Revolutionizing personal health through wearables & mHealth innovations

We've all heard about electronic health records, fitness apps for your smartphone and wearable fitness trackers.

mHealth (mobile health) is no longer the new kid on the block. We're now moving into the phase where wearables are a part of the mainstream lifestyle.

How many of your friends, family members or co-workers have a RunKeeper app on their phone, or are wearing a FitBit? Chances are, it's a lot of them. While there is some criticism around the abandonment rates for wearables, this is a natural phenomenon at every hype cycle, where clear winners will dominate with major consolidation.

The average individual is increasingly taking more and more personal responsibility for their own well-being, and the rise of wearables is helping them be successful on this journey, giving them insights into their own habits and trends.

The first crop of early adopters and quantified self geeks helped prove the market demand for more and more health-related technology. Items like the FitBit, Breeze and HealthKit have shown that people want to collect—and most importantly, utilize—their own health data to stay active and fit.

What is the future of mHealth?
In some ways, the future is already here, but the utilization of data and the gamification aspect of health are still very much in their infancy.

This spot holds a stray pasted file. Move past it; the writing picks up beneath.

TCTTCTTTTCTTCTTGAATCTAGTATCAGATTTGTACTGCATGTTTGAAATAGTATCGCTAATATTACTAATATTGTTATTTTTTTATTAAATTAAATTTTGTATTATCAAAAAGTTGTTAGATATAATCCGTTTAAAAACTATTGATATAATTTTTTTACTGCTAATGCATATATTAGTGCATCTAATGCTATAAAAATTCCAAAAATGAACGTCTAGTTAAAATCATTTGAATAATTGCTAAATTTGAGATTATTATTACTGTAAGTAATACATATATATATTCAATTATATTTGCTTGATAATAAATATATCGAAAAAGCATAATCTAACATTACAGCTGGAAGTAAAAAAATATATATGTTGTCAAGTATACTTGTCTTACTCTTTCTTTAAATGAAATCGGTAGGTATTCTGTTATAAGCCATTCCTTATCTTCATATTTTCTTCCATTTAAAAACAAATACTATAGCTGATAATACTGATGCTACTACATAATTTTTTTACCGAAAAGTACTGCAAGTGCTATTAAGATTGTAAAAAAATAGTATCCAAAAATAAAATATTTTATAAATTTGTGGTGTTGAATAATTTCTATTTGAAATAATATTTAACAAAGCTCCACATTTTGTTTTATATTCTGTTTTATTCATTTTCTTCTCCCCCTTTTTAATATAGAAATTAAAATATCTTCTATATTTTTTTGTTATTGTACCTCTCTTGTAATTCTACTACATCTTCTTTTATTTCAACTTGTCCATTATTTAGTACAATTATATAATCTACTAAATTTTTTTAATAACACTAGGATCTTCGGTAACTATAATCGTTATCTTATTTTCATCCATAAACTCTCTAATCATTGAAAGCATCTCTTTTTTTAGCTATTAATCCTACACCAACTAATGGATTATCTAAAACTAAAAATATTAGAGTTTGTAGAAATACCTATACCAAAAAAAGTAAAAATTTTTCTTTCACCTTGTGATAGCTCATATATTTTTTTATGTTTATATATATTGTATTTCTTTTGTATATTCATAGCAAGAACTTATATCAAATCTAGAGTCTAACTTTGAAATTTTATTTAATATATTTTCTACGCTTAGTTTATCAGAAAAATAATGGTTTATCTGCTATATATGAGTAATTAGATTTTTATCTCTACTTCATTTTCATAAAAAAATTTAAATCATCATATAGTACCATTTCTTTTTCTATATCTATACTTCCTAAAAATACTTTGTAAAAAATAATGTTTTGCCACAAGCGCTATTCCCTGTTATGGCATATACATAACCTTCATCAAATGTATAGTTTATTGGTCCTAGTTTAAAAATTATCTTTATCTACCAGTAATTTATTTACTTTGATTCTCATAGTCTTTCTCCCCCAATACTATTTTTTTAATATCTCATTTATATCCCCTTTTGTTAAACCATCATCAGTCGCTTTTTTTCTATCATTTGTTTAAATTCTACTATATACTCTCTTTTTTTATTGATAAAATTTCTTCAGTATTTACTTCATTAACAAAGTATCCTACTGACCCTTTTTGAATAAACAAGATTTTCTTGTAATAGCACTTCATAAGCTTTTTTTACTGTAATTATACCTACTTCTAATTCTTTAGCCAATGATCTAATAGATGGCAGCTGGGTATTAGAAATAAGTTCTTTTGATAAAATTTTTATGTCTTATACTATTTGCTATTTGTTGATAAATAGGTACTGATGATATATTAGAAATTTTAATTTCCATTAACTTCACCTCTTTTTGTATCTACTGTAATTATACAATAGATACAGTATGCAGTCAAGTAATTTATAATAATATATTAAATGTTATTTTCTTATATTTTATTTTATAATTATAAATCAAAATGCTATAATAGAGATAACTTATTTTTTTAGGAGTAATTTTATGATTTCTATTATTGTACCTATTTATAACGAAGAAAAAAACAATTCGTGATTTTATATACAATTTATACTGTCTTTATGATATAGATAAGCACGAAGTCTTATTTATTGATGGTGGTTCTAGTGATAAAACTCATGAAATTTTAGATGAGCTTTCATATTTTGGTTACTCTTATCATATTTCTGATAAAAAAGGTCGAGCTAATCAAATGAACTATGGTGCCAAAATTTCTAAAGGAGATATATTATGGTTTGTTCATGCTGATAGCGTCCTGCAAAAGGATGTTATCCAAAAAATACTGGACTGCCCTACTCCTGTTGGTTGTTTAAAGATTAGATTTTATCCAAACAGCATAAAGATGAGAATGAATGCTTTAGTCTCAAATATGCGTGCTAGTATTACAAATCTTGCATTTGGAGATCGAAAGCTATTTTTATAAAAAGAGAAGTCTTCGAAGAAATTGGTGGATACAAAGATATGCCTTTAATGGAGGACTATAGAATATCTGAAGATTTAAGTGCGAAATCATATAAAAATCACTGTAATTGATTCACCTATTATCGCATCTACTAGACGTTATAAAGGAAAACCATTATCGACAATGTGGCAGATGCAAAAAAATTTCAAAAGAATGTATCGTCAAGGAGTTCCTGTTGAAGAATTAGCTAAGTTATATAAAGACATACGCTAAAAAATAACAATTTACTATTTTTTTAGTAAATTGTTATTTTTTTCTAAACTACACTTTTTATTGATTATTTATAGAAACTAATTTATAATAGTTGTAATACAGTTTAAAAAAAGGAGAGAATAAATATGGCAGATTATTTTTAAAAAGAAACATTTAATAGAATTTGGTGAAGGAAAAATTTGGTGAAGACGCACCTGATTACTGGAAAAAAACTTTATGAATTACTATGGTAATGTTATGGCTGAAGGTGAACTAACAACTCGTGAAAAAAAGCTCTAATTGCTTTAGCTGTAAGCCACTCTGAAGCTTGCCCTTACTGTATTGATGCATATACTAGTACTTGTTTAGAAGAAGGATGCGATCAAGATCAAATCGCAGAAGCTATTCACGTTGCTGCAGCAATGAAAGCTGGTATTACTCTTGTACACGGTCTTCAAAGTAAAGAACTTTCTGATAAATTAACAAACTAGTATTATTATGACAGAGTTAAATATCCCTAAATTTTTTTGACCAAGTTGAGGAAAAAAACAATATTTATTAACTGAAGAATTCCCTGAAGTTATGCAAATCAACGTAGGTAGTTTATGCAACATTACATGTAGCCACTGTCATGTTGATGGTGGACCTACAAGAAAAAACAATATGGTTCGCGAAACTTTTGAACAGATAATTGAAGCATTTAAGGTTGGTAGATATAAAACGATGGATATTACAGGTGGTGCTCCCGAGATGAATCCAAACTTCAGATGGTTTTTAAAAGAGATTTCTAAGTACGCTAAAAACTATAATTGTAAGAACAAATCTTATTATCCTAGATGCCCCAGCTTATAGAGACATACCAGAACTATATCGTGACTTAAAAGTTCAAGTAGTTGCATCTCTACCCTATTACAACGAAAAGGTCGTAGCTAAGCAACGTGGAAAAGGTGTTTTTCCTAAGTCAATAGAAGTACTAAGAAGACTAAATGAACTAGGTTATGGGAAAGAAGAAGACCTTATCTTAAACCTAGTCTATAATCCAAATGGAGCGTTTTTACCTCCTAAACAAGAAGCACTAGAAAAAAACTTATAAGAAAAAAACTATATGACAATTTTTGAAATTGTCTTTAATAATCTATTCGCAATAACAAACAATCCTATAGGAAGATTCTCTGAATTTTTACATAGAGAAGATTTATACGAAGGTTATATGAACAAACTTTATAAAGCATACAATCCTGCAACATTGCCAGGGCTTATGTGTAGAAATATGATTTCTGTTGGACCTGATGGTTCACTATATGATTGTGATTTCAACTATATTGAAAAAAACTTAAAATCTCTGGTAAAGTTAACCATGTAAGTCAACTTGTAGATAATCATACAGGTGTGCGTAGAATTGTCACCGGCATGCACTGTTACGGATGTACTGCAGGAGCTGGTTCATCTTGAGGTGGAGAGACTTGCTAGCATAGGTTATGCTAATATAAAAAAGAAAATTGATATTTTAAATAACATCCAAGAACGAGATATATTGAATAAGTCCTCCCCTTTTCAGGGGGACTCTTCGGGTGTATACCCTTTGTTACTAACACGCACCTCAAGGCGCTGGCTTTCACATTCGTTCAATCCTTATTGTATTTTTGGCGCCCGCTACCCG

Big data is the newest frontier that needs to be explored, extensively driven by all the surrounding devices and sensors that are part of the Internet of Body Things. However, collecting data is only as useful as your ability to utilize it. Bean counting for bean counting's sake doesn't help improve the world in any way. It doesn't help with:

  • the advancement of technology,
  • the growth of a business, nor
  • the betterment of our own personal health

The key to big data is in giving people the right information to look at and in a way that makes it easy for them to understand and take action. mHealth is leading the way in many aspects of making Big Data useful to people in their everyday lives.

Two major mHealth trends center around two major concepts:

  1. Health insurance providers creating incentive-based fitness apps and programs.
  2. Products that allow providers and consumers to work together seamlessly to track personal health.

Incentive-based fitness programs via wearables
Companies like SocialWellth are teaming up with health insurance providers to create programs that allow their customers the ability to incentivize their fitness through an app on their smartphone or through the use of a wearable such as a FitBit.

By offering these new mHealth products, the everyday person is able to be a more informed participant in staying healthy because these products:

  • Deliver useful content,
  • Provide data in an actionable and useful way to users
  • Ensure the privacy and security of their personal data

A great example of this is SocialWellth's "WellthyMoves" program. This program uses the connection with and the data from a participant's wearable/smartphone to: